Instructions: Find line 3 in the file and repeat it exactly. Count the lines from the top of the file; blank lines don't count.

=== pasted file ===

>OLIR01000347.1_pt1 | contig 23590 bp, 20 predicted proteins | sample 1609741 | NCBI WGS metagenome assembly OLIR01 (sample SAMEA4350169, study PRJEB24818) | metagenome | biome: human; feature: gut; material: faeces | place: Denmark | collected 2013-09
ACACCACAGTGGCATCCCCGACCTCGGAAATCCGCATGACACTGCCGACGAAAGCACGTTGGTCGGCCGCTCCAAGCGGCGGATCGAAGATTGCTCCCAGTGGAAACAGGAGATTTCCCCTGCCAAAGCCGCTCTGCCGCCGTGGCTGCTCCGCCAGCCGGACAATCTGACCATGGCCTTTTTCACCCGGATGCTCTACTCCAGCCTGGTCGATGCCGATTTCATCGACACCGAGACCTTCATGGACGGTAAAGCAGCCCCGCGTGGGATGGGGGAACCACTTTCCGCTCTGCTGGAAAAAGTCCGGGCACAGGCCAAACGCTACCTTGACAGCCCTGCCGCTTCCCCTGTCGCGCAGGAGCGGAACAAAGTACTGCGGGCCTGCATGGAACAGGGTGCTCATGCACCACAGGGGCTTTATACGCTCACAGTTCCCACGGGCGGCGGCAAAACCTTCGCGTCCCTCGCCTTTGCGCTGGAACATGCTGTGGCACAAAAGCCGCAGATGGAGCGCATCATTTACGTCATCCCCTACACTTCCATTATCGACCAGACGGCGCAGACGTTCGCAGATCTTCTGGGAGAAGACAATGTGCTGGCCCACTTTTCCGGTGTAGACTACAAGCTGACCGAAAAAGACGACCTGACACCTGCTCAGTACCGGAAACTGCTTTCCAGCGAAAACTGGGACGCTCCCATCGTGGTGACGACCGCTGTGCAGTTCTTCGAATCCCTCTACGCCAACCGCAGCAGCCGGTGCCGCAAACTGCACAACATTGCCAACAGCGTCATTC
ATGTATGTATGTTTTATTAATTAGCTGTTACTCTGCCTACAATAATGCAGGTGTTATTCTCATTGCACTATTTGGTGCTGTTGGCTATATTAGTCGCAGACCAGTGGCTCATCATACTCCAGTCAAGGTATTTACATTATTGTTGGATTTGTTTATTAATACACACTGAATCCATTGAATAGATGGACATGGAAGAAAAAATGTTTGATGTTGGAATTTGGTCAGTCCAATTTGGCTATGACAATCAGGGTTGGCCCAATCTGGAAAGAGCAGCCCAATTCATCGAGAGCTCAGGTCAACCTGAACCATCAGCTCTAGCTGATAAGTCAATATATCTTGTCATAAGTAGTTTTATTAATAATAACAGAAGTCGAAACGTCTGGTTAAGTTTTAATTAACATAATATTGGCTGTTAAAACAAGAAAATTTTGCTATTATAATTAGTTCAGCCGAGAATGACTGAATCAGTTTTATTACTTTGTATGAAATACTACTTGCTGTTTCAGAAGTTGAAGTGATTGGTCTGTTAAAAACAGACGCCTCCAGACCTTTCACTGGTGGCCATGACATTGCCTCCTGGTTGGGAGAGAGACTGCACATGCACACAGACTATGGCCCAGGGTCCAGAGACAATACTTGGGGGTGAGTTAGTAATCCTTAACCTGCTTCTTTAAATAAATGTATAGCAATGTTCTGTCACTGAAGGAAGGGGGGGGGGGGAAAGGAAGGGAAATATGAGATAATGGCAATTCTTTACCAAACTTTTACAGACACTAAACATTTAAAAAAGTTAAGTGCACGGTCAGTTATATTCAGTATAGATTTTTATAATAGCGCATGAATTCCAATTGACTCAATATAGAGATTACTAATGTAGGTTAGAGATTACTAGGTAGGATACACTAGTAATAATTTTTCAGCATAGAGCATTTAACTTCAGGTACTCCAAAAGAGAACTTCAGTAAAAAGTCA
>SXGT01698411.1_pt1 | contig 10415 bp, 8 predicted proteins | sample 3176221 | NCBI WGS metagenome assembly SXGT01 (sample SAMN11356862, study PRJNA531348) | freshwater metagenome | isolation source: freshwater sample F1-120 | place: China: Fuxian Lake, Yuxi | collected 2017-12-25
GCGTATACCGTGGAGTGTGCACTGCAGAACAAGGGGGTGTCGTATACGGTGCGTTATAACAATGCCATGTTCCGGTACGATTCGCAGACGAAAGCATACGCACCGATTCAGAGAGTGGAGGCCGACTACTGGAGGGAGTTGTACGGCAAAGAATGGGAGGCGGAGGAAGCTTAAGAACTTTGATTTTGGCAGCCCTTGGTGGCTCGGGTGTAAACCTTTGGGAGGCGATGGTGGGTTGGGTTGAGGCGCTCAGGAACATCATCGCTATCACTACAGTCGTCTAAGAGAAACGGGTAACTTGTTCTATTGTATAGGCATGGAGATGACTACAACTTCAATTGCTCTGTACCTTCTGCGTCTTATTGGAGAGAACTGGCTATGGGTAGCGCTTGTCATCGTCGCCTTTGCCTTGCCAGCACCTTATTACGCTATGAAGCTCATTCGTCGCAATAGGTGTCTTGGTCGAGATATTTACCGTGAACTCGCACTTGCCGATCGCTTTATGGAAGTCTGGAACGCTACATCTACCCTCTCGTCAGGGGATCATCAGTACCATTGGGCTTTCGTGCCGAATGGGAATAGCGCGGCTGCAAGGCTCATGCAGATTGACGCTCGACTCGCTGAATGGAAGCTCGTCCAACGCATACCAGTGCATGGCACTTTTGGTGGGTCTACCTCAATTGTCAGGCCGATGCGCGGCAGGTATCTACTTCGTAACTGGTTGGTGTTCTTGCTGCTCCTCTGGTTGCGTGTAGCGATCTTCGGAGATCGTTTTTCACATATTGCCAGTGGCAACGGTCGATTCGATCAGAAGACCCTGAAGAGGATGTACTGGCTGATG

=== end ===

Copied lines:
ATGTATGTATGTTTTATTAATTAGCTGTTACTCTGCCTACAATAATGCAGGTGTTATTCTCATTGCACTATTTGGTGCTGTTGGCTATATTAGTCGCAGACCAGTGGCTCATCATACTCCAGTCAAGGTATTTACATTATTGTTGGATTTGTTTATTAATACACACTGAATCCATTGAATAGATGGACATGGAAGAAAAAATGTTTGATGTTGGAATTTGGTCAGTCCAATTTGGCTATGACAATCAGGGTTGGCCCAATCTGGAAAGAGCAGCCCAATTCATCGAGAGCTCAGGTCAACCTGAACCATCAGCTCTAGCTGATAAGTCAATATATCTTGTCATAAGTAGTTTTATTAATAATAACAGAAGTCGAAACGTCTGGTTAAGTTTTAATTAACATAATATTGGCTGTTAAAACAAGAAAATTTTGCTATTATAATTAGTTCAGCCGAGAATGACTGAATCAGTTTTATTACTTTGTATGAAATACTACTTGCTGTTTCAGAAGTTGAAGTGATTGGTCTGTTAAAAACAGACGCCTCCAGACCTTTCACTGGTGGCCATGACATTGCCTCCTGGTTGGGAGAGAGACTGCACATGCACACAGACTATGGCCCAGGGTCCAGAGACAATACTTGGGGGTGAGTTAGTAATCCTTAACCTGCTTCTTTAAATAAATGTATAGCAATGTTCTGTCACTGAAGGAAGGGGGGGGGGGGAAAGGAAGGGAAATATGAGATAATGGCAATTCTTTACCAAACTTTTACAGACACTAAACATTTAAAAAAGTTAAGTGCACGGTCAGTTATATTCAGTATAGATTTTTATAATAGCGCATGAATTCCAATTGACTCAATATAGAGATTACTAATGTAGGTTAGAGATTACTAGGTAGGATACACTAGTAATAATTTTTCAGCATAGAGCATTTAACTTCAGGTACTCCAAAAGAGAACTTCAGTAAAAAGTCA